Throughout Philip Larkin: Life, Art and Love, Booth counters Motion’s interpretations with his own well-intended correctives. Where Motion sees Larkin’s fling with Patsy Strang as “the most happily erotic of all his affairs,” Booth rebuts that “happy eroticism had no place in Larkin’s emotional repertoire.” Later, Booth takes Motion to task for uncritically accepting hearsay from Larkin’s long-time love Monica Jones about another woman, suggesting instead that the domestic tranquility the other woman offered was “not an arrangement that a man of Larkin’s temperament could possibly have borne.”  Even later, Motion sees Larkin mistreating Jones because he was “too self-absorbed to respond to her grief” and “emotionally stingy,” whereas Booth reads instead “protective sympathy … warm solicitousness, erotic tenderness, and sentimental rabbit language.” Reading Booth re-reading Motion (allegedly) misreading Larkin feels like a trip down the rabbit hole at times, but Booth keeps things civil, even praising Motion’s estimation of how Larkin’s The Whitsun Weddings “transcends biography, diversifying the personal origins of poems, ‘until they become exemplary.’”

What’s exemplary about Booth’s approach to Larkin is his ability to balance a biographical reading of Larkin’s novels, poems, and letters with his personal knowledge of the man, which may still be the speculation of someone without intimate access to Larkin’s thoughts, but seemingly no one had that kind of insider access to this most private of public figures. “To some, omnivorousness of spirit will always seem a sign of deviousness and insincerity,” Booth writes of Larkin’s penchant for being a different person for different persons. “But self-contradiction is part of the human condition; and Larkin’s contradictions are central to his greatness.” To paint a less-complicated, simpler Larkin would be to do an injustice not just to the man, but also to the mission of biography itself.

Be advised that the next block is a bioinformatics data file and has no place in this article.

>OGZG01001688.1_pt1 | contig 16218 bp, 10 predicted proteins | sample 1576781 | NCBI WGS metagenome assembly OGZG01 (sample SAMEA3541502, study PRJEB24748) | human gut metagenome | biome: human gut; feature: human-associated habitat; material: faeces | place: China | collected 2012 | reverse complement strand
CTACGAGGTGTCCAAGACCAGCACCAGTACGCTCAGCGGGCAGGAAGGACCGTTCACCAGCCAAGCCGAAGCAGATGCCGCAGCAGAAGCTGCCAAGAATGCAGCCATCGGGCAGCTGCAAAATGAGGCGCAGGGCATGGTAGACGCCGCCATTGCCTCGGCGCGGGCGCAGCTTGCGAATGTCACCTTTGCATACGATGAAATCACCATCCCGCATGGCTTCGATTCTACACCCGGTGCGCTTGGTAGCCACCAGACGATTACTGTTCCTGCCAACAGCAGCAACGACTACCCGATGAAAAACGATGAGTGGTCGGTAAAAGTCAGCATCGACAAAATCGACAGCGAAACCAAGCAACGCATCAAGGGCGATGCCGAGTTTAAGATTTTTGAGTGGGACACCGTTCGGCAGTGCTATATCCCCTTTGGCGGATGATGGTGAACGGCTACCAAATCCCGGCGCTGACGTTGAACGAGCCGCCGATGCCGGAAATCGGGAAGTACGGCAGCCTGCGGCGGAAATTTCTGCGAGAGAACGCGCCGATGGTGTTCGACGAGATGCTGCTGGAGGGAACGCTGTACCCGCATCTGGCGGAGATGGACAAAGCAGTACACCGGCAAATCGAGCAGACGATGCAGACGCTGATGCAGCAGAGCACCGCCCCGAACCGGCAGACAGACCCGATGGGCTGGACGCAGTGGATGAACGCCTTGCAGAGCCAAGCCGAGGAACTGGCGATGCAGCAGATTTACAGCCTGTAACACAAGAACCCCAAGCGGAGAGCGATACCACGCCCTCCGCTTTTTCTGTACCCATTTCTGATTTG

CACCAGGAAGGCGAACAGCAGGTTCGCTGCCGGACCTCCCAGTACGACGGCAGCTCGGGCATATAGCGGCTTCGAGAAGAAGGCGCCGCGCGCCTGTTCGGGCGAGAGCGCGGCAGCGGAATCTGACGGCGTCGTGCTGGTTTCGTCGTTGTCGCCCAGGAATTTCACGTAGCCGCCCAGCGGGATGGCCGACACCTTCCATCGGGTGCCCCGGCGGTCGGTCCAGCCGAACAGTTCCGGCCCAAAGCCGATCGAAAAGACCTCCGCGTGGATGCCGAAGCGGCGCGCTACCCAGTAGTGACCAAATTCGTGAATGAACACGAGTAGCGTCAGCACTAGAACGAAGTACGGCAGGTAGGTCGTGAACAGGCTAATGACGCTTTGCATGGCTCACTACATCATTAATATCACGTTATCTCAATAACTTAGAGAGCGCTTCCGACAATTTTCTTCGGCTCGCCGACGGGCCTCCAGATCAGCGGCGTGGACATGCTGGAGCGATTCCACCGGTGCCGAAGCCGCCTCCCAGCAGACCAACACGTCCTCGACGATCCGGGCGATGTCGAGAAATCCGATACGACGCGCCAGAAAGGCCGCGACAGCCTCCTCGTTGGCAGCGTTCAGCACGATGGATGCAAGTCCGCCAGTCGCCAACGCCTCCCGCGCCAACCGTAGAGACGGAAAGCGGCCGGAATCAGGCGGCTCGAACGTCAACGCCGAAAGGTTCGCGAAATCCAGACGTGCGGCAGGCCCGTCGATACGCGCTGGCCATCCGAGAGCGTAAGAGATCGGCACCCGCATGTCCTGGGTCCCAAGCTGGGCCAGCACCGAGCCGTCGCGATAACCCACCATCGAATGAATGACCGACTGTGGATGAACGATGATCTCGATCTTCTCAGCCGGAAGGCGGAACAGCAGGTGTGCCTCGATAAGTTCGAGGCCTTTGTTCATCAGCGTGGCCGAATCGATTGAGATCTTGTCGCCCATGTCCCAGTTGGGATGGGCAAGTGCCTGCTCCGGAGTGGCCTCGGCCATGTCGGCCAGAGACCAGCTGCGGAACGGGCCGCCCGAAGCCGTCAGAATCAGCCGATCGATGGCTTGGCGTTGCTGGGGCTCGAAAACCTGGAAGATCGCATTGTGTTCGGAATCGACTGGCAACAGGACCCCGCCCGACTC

In a book full of surprising insights, Booth’s chapter on “Jazz, Race and Modernism: 1961-71” caught me the most unprepared, despite knowing Larkin’s love of jazz. “Jazz allowed Larkin to indulge his longings without the censorship of reality,” Booth writes, “offer[ing] him an ideal of spontaneity and freedom” as well as “a more impersonal lesson in artistic rigour.” Booth also manages to take on charges of Larkin’s racism through Larkin’s love of jazz. Where others read racism in Larkin’s distaste for modern jazz figures such as Miles Davis, John Coltrane, and Charles Mingus, Booth sees instead a preference for an ideal, apolitical, anti-modernist artist in the vein of Louis Armstrong, whom Larkin felt was more important than Picasso. (Larkin’s misreading of Armstrong as apolitical and anti-modernist is another matter.) Larkin admitted he disliked modernism, “whether perpetrated by [Charlie] Parker, [Ezra] Pound, or Picasso.” In the end, Larkin wasn’t a racist as much as a reactionary, a man out of step with the world changing around him.

If the opening lines of “This Be the Verse” aren’t Larkin’s virtual epitaph, then the closing lines of “An Arundel Tomb” just might be. After musing over the stone memorials of a couple dead centuries ago, Larkin concludes, “What will survive of us is love.” Many read that final line as Larkin’s romantic heart bleeding through, but Booth sees something deeper. “The poet knows that the concluding affirmation is mere rhetoric,” Booth writes, “but its ineffectuality is precisely what makes it so moving.” Any attempt to understand Philip Larkin reduces inevitably to rhetoric, which is precisely what makes Booth’s Philip Larkin: Life, Art and Love so moving as a labor of love. Booth paraphrases that concluding line in his final judgment of Larkin: “What will survive of him is poetry.” My love of Larkin began in 1986 (rather late for me) between the second Reagan inauguration and Phish’s first LP, but his life and his poetry will always survive in me and all others who’ve encountered this strange, sad, inexplicably funny, and joyful soul.

[Many thanks to Bloomsbury for providing me with the image above and a review copy of James Booth’s Philip Larkin: Life, Art and Love.]

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Homo sapiens have been on earth for 200,000 years — give or take a few ten-thousand-year stretches. Much of that time is shrouded in the fog of prehistory. What we do know has been pieced together by deciphering the fossil record through the principles of evolutionary theory. Yet new discoveries contain the potential to refashion that knowledge and lead scientists to new, previously unconsidered conclusions.